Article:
The common argument that crime is caused by poverty is a kind of slander on the poor.
I know not whether laws be right, or whether laws be wrong; All that we know who lie in gaol is that the wall is strong; And that each day is like a year, a year whose days are long.
The worst prison is not of stone. It is of a throbbing heart, outraged by an infamous life.
Most people fancy themselves innocent of those crimes of which they cannot be convicted.
One of the problems that the marijuana reform movement consistently faces is that everyone wants to talk about what marijuana does, but no one ever wants to look at what marijuana prohibition does. Marijuana never kicks down your door in the middle of the night. Marijuana never locks up sick and dying people, does not suppress medical research, does not peek in bedroom windows.
The uneven impact of actual enforcement measures tends to mirror and reinforce more general patterns of discrimination (along socioeconomic, racial and ethnic, sexual, and perhaps generational lines) within the society. As a consequence, such enforcement (ineffective as it may be in producing conformity) almost certainly reinforces feelings of alienation already prevalent within major segments of the population.
If you treat prisoners well, they will be less angry, less inclined to violence inside prison, less likely to provoke violent actions by guards, less likely to have reason to file brutality lawsuits that cost taxpayers a bundle and waste administrators' time. And most important, well-treated prisoners will be less likely to leave prison angrier, more vicious and more inclined to criminal behavior than when they went in.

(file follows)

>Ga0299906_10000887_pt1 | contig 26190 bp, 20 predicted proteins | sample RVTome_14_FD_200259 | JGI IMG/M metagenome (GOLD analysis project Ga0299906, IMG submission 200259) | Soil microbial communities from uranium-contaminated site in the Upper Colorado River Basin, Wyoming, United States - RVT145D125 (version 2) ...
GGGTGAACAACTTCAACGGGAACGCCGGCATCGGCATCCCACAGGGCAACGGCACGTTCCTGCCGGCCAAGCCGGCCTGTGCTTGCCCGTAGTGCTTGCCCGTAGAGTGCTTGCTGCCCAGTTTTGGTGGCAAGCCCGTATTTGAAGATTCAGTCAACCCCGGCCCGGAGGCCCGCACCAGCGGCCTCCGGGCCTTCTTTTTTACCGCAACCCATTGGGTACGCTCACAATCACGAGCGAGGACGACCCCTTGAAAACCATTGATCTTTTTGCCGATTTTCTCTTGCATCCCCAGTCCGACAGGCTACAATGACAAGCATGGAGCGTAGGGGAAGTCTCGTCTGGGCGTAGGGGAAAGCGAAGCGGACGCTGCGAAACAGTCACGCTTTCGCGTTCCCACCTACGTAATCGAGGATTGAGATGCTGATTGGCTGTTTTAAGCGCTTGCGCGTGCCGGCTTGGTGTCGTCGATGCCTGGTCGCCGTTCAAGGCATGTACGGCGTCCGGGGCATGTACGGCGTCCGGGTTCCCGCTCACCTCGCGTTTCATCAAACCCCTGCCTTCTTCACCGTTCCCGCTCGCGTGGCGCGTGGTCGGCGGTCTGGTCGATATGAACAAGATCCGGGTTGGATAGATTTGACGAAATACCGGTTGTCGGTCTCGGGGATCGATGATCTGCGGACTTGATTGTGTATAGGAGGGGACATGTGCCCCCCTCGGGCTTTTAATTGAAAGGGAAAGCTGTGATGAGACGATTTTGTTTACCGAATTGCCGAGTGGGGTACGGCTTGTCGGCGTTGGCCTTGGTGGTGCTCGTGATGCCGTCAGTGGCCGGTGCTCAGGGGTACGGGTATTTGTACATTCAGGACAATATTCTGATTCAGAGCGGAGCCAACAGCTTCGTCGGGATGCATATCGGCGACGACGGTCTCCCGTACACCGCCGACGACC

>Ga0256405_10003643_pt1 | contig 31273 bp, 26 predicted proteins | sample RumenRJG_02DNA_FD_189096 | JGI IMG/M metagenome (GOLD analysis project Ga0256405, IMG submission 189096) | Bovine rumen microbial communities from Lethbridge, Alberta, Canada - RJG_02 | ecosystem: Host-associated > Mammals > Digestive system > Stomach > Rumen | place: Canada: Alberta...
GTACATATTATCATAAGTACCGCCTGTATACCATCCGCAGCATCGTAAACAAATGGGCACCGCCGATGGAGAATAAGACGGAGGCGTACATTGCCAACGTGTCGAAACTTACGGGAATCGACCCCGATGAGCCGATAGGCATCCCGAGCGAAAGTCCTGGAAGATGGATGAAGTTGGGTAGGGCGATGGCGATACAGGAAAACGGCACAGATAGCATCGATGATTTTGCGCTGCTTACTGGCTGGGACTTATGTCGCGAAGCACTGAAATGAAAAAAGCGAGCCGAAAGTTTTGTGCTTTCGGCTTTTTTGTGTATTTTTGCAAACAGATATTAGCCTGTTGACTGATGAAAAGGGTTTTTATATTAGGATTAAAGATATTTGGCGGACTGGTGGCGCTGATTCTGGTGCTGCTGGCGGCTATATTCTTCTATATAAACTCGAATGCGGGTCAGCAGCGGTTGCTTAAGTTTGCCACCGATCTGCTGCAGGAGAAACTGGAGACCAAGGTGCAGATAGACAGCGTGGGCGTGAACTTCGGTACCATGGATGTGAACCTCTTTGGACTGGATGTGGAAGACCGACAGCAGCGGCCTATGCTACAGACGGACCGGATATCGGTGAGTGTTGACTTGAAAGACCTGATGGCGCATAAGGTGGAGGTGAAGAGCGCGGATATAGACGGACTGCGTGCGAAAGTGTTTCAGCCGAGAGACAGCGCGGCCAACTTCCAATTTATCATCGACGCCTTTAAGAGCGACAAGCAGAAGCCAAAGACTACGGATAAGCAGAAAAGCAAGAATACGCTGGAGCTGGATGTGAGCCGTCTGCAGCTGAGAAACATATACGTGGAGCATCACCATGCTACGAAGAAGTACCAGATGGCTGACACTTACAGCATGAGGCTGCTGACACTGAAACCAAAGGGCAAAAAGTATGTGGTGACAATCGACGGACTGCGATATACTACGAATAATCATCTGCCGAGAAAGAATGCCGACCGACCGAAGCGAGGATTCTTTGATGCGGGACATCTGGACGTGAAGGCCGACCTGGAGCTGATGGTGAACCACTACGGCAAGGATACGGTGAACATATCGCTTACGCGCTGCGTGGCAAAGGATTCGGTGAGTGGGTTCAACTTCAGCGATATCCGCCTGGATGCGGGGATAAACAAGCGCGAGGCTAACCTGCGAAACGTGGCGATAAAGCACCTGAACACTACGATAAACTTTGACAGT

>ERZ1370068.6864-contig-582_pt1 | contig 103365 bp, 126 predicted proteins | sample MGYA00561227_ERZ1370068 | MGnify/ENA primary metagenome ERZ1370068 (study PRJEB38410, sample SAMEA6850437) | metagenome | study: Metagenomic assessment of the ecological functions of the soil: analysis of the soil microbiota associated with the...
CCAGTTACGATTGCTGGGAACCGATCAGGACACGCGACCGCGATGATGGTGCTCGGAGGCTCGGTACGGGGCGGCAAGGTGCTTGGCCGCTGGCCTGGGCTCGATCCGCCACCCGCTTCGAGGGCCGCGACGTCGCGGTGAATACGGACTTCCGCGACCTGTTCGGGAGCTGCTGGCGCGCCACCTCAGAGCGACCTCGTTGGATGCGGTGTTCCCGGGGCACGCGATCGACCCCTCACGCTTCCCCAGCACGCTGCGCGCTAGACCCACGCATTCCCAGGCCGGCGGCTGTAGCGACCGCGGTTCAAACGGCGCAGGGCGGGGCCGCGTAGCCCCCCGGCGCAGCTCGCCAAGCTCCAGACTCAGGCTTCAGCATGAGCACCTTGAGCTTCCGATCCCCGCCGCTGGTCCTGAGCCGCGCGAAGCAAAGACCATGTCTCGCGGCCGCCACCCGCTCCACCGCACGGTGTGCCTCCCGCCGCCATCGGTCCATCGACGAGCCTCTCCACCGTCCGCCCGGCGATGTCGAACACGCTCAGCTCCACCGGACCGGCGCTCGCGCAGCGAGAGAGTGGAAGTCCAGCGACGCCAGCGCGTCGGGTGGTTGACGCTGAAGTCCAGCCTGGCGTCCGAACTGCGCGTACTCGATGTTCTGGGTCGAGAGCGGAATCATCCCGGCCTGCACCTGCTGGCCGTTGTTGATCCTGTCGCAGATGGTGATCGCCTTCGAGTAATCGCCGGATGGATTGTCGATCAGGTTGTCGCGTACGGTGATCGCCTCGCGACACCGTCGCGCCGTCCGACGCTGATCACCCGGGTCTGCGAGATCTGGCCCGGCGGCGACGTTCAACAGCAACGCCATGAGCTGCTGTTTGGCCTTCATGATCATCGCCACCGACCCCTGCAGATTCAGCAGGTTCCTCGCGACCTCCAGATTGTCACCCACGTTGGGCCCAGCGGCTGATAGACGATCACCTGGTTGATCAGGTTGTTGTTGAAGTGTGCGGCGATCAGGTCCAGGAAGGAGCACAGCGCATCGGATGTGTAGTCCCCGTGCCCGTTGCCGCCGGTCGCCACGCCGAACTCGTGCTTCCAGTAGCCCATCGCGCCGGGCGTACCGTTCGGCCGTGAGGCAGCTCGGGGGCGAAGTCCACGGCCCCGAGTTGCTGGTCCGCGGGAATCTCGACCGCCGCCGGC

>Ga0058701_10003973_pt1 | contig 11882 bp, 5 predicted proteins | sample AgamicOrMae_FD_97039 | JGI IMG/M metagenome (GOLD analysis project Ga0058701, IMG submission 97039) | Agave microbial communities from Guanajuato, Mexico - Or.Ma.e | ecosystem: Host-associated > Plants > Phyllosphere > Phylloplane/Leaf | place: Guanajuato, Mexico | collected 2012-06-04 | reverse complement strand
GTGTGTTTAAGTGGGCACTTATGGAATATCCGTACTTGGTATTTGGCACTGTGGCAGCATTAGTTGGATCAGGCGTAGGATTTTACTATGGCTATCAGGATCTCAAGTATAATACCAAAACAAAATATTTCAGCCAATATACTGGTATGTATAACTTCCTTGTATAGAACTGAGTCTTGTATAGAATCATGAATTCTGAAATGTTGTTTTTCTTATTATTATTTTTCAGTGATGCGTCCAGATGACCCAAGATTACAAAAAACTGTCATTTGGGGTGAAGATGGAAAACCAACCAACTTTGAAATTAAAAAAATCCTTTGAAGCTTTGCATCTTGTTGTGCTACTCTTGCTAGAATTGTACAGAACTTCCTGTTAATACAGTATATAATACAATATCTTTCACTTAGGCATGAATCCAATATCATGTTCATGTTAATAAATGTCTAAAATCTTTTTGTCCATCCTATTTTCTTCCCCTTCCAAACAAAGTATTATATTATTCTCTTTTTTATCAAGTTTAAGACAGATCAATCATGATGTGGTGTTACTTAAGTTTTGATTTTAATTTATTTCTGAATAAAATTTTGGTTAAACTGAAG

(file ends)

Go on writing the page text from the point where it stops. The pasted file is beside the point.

Justice is that virtue of the soul which is distributive according to desert.
Prisons don't rehabilitate, they don't punish, they don't protect, so what the hell do they do?
Oh who is that young sinner with the handcuffs on his wrist? And what has he been after that they groan and shake their fists? And wherefore is he wearing such a conscience-stricken air? Oh they're taking him to prison for the colour of his hair.
When I was in prison, I was wrapped up in all those deep books. That Tolstoy crap - people shouldn't read that stuff.
Money will determine whether the accused goes to prison or walks out of the courtroom a free man.
I just remember that disturbing feeling of walking into that prison, the complete loss of privacy, the complete loss of stimulation, dignity.
The thoughts of a prisoner - they're not free either. They keep returning to the same things.
When you are younger you get blamed for crimes you never committed and when you're older you begin to get credit for virtues you never possessed. It evens itself out.
I have paid no poll-tax for six years. I was put into a jail once on this account, for one night; and, as I stood considering the walls of solid stone, I could not help being struck with the foolishness of that institution which treated me as if I were mere flesh and blood and bones, to be locked up...I saw that, if there was a wall of stone between me and my townsmen, there was a still more difficult one to climb or break through, before they could get to be as free as I was.
It is hard, but it is excellent, to find the right knowledge of when correction is necessary and when grace doth most avail.